Mackenzie Dean had to learn to walk twice, all before her third birthday.
The toddler was scooting around the house one morning when she suddenly collapsed, her left side limp and her face sagging.
As her parents laid her on the bed, the little girl lifted up her weak left arm with the other stronger one, and declared that she needed a doctor.
Her father, Matt Dean, suspected his daughter had experienced a stroke.
"Disbelief was an emotion we went through obviously, because she was two and a half," Mr Dean said.
"We had no idea it could happen to kids.
"It was utter fear for me. My grandma had only recently passed away from a stroke, so I knew how serious it was."
Mackenzie, nevertheless, is one of the lucky ones.
The Deans were met by an emergency team of doctors at the hospital and following an MRI they were able to confirm that Mackenzie had indeed suffered a stroke, and she received emergency treatment.
But many parents, and even doctors and health care professionals, overlook stroke, because they are not aware it can happen to children.
In fact, it is among the top 10 causes of death in children. It's estimated that up to 10 per cent of child stroke victims will die, and others will face significant physical and neurological difficulties.
Stroke is estimated to strike between 200 and 400 Australian babies and children each year, sometimes causing death and permanent disability, but it has sometimes taken doctors days to diagnose.
In order to tackle this problem, the nation's first-ever clinical guidelines for childhood stroke have been developed by doctors from Melbourne's Royal Children's Hospital and Murdoch Children's Research Institute.
It says symptoms to be alert for include weakness in certain areas of the body, trouble speaking or slurred words, uncoordinated limbs and drowsiness.
"Broadly speaking the symptoms of stroke are the same as adults, except seizures are also often a common symptom of stroke in children," said RCH stroke program director Associate Professor Mark Mackay.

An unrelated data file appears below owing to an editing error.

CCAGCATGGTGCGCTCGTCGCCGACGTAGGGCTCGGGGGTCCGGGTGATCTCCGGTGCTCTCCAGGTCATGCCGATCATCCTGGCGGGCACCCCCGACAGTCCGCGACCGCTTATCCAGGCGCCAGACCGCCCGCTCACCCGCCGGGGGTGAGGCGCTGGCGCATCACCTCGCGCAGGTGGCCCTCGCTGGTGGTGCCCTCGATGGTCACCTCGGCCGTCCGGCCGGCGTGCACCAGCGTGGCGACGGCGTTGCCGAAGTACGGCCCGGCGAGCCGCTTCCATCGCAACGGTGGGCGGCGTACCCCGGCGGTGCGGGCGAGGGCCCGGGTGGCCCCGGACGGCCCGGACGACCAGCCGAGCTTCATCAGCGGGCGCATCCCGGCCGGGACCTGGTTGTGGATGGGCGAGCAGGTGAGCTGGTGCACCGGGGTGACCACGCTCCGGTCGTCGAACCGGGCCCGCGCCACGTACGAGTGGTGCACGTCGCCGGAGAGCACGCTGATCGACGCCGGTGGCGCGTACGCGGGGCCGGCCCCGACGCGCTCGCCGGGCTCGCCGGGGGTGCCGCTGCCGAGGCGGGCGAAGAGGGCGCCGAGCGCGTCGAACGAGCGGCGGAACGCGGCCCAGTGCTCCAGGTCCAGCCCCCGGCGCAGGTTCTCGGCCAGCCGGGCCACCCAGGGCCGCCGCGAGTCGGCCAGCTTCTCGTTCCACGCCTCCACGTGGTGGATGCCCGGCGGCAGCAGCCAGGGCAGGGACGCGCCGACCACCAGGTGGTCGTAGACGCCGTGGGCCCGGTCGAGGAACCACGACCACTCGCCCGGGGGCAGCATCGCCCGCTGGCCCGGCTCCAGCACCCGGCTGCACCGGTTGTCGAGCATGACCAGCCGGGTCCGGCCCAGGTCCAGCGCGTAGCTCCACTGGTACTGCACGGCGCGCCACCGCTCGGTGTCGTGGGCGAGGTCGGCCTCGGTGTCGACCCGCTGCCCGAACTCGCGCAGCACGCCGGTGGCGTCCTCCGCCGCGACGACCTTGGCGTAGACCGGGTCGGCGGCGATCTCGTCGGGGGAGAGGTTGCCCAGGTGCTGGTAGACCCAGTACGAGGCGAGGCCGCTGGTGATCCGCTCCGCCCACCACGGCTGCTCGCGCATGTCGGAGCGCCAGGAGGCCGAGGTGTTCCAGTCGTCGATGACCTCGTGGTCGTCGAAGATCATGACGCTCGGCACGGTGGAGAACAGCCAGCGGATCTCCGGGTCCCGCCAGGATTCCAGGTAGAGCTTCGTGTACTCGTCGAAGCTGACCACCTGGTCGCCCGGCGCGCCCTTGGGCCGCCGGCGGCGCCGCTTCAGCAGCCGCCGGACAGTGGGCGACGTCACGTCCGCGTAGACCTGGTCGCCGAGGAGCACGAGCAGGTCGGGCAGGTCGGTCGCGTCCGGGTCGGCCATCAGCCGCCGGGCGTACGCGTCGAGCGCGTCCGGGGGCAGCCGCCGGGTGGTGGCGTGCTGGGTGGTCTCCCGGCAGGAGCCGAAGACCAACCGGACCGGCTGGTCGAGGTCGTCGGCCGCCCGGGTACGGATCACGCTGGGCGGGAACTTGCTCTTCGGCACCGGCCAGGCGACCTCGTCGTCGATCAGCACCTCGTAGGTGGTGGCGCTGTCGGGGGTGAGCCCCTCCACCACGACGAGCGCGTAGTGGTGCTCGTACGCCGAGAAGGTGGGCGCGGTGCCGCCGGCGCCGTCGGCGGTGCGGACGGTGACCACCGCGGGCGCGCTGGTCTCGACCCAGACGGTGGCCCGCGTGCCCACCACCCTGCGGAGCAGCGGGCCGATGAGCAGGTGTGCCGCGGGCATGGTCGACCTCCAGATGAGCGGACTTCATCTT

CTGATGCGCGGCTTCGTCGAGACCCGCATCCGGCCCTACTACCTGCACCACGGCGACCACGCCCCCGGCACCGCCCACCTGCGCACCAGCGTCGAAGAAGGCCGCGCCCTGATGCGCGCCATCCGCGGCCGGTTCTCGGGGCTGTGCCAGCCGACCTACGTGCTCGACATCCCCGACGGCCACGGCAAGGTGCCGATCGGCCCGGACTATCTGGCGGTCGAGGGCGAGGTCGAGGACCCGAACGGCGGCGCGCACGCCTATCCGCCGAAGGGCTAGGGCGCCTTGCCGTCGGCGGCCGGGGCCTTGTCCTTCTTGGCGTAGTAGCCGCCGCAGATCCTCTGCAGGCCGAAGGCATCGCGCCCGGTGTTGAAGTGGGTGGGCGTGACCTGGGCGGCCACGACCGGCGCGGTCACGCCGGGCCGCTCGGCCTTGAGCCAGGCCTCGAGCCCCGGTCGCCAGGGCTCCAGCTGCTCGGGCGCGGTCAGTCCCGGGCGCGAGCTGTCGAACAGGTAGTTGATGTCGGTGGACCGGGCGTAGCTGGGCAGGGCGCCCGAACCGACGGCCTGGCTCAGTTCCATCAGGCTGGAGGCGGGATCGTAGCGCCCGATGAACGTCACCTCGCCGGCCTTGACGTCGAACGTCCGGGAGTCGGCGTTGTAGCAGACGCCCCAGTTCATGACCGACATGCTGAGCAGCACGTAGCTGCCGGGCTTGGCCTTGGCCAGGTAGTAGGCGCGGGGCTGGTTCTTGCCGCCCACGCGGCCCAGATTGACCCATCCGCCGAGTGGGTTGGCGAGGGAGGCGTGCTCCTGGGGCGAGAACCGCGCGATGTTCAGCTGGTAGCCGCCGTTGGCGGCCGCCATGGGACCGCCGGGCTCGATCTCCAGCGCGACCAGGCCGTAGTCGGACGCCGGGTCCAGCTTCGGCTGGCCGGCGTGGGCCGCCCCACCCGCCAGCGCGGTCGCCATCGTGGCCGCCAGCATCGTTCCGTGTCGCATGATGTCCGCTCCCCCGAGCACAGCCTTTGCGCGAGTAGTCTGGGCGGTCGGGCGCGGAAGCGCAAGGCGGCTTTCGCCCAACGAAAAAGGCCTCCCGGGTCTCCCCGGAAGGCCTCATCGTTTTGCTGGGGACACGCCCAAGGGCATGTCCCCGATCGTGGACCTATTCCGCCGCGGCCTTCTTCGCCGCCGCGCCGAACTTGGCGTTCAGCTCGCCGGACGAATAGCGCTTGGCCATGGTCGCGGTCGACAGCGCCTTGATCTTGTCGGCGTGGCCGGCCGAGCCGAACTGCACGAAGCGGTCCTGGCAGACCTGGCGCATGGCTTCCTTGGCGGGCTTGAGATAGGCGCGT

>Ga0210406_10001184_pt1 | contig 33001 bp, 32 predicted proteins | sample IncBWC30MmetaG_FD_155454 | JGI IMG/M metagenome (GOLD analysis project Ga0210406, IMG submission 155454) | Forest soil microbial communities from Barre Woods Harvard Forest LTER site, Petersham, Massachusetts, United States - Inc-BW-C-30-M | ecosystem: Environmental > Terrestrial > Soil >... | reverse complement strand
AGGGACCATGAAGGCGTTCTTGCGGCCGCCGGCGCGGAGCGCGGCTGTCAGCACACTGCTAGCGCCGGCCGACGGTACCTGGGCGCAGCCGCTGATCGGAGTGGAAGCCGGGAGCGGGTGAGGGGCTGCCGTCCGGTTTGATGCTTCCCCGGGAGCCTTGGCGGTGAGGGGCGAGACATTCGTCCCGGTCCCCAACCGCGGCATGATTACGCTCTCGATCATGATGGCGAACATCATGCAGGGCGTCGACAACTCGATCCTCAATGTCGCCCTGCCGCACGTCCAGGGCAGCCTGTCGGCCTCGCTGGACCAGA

Many children affected by strokes have been in good health then, suffer a stroke after getting an infection such as chicken pox, or enduring head or neck trauma.
Professor Mackay said the only clear risk factor was having a heart problem, such as a hole in the heart.
After children are diagnosed with a stroke via an MRI, some children are given clot busting treatment followed by blood thinning medication, before likely undergoing intensive rehabilitation.
Mackenzie Dean had to learn to stand, walk and talk all over again after her stroke.
Now aged five, she has just finished her first year of prep at Sunbury Primary School in Melbourne. Her parents say while she has recovered, the stroke has slowed her down just a little - she took longer to learn to climb than her peers and she still has training wheels on her bike.
"It is something that hasn't left our minds," Mr Dean said.
"When she gets fatigued and tired you can notice a tiny droop on her mouth - but other people wouldn't recognise it".
Professor Mackay said child stroke victims could get behind meeting their developmental milestones.
"Worst case scenarios would include that a child would be paralysed down one side of their body," he said.
"Some have epilepsy. It can have a pervasive effect."
The Ian Potter Foundation provided $130,000 to help create the clinical guidelines.